"Ambitious and original. Unlike the vast majority of recent writings about memes, this is a serious book that does "add to the theory". It belongs on the reading list of anybody who hopes to use Richard Dawkins's insight into memes, offering a serious scientific account of cultural change and innovation. That it is entertaining is a bonus, not a substitute for substance.” --Daniel Dennett, New Scientist
“This book is a delight. Not only has Hughes described the world with meme’s eye vision but he has woven the insights of this view into a funny and endearing travel tale. Anyone interested in memes and the evolution of culture is bound to enjoy it. At last! At last not only has someone seriously adopted a meme’s-eye view of the world but has described the world seen through its lenses with humour, intelligence and real insight. Hughes’ hilarious travels through the American west do for culture what Darwin did for biology. I will buy a copy for both my meme-loving and my meme-hating friends.”—Professor Susan Blackmore, author of The Meme Machine
"Hughes, an award-winning science writer and documentary maker, explores how big ideas begin, evolve, and converge--and whether culture, like biology, follows any Darwinian dictates of natural selection--in this detective story–cum–road trip memoir. Hughes and his brother, Adam, trek across America in their Chrysler in order to trace the evolution of tepees used by the Plains Indians--that "marvel of human ingenuity... the difference between life and death." Along the way, Hughes maps out the genealogies of other cultural artifacts of Americana--the gambrel-roof barn, bourbon whiskey, regional pronunciations and jokes, why Scandinavian immigrants took to the American Midwest, and the invention of the cowboy hat. Taking his cue from Darwin, Hughes intersperses his technical discussions of genetics and biology with sketches--of tepees and such oddities of the animal kingdom as naked mole rats, hammerhead fruit bats, oarfish--and snapshots from the road that keep the reading brisk, personal, and pleasurable. This ambitious book braids together studies in biology, psychology, history, linguistics, geology, and philosophy into an impressively succinct and readable taxonomy of human culture." --Publishers Weekly, STARRED REVIEW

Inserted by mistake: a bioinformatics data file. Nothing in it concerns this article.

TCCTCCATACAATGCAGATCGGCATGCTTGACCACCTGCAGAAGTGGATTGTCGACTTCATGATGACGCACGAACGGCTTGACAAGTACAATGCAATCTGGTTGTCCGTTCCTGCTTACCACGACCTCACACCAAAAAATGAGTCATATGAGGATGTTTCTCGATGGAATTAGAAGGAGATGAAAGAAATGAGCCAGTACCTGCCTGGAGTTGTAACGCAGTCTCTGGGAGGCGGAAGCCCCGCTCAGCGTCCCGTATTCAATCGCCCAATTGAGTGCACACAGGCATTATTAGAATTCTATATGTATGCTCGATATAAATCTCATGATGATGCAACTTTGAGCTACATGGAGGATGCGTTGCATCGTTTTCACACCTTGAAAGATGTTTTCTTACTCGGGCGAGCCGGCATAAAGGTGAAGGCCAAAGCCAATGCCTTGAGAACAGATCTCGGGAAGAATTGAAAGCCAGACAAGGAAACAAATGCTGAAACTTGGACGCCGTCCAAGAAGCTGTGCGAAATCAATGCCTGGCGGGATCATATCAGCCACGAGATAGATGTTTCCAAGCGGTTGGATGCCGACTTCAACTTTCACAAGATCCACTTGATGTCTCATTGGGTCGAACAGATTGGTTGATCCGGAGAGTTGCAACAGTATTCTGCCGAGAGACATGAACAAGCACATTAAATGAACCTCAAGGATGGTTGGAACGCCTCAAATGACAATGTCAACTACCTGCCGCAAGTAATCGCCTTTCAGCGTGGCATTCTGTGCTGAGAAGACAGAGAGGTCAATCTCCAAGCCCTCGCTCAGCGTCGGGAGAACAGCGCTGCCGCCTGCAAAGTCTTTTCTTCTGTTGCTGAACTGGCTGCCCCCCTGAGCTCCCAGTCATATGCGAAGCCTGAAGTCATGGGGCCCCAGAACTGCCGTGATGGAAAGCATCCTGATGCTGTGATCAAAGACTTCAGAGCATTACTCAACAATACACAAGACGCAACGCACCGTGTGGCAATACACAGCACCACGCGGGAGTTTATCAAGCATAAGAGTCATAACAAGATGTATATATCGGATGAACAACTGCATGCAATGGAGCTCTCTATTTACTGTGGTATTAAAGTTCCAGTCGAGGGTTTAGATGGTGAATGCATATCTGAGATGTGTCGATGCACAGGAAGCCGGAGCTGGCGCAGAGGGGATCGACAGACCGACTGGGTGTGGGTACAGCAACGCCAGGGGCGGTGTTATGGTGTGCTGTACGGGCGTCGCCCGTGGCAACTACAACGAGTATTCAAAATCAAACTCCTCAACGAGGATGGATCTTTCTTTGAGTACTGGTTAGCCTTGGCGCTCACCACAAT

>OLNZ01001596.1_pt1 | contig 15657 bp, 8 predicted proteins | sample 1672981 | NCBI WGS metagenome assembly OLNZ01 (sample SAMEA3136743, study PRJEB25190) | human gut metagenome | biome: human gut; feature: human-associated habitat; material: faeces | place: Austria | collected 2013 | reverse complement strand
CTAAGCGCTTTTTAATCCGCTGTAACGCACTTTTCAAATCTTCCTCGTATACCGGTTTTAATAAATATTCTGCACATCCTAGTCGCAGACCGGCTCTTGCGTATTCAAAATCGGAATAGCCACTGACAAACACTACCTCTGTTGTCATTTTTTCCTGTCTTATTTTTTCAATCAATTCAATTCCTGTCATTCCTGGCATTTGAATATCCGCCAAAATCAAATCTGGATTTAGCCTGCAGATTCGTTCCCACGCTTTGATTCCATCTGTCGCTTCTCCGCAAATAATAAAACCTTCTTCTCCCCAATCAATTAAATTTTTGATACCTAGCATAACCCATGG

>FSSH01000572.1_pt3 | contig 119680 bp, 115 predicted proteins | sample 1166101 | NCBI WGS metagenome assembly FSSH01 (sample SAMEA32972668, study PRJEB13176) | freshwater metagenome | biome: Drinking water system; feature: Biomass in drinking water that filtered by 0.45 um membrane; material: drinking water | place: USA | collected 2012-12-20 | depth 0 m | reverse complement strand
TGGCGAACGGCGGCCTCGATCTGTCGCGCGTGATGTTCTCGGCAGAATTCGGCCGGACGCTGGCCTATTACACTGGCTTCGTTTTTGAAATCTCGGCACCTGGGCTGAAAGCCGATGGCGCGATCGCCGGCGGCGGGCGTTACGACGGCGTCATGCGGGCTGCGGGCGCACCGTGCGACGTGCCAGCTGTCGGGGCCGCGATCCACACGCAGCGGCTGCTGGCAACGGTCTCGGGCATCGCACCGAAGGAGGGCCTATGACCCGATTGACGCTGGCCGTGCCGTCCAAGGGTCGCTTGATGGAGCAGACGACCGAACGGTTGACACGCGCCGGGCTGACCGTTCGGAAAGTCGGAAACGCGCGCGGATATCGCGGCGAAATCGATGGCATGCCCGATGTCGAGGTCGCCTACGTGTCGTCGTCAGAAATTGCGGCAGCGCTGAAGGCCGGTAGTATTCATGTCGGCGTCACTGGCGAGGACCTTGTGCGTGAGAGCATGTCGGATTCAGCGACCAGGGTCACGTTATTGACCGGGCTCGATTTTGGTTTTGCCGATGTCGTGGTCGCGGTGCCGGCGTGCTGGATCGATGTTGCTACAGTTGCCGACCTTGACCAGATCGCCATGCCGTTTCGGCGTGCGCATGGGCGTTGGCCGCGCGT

"On the Origin of Tepees
is not your usual sort of book. Jonnie Hughes, a British TV and radio science guy, is like a carnival barker on serious weed. He is like Carl Sagan without segues, Jacques Cousteau without the hat, Mutual of Omaha’s Wild Kingdom
without the kingdom … Wait, wait, I’ve got it: On the Origin of Tepees
reminds me of a mind-blowing book I was given in first grade. It was called Animals Do the Strangest Things
, and it called into question pretty much everything I’d been told so far (at 6) vis-À-vis
evolution; namely that people were in charge of animals, people were smarter than animals, people were more inventive than animals and, of course, people were funnier and nicer than animals (none of which turned out to be true). Hughes wants us to understand the world differently; to understand the evolution of ideas and how those ideas shape the choices we make (individually and as a species) and our cultural evolution. He has chosen to do this in what he considers a surreal landscape — America. Now don’t get huffy: This is not Baudrillard exclaiming over the American materialist wasteland, or even de Tocqueville marveling in his paternal way over our fabulous optimism; this guy is totally comfortable (maybe too comfortable) with the idea that, grand theories aside, we are not in control of our evolution, any more than the hammerheaded fruit bat, the oarfish, or the naked mole rat. We need new goggles with which to see ourselves and through which to fully appreciate Darwin’s work. Hughes has got some."--Los Angeles Review of Books
--This text refers to an out of print or unavailable edition of this title.
is a science writer and filmmaker with over twelve years experience in communicating science to a broader public on radio, television, in print, and face-to-face. He is an award-winning writer and documentary filmmaker and regular contributor to Geographical Magazine, BBC Wildlife Magazine, The Guardian,
and The Times.
His films have aired on National Geographic, Discovery, BBC One and Two, and Channel 5. He has won the Association of British Science Writers and the Wellcome Trust Awards for science writing and a BBC Radio One Award for factual radio and the American Genesis Award for Best Popular Television Documentary. He lives in London, England.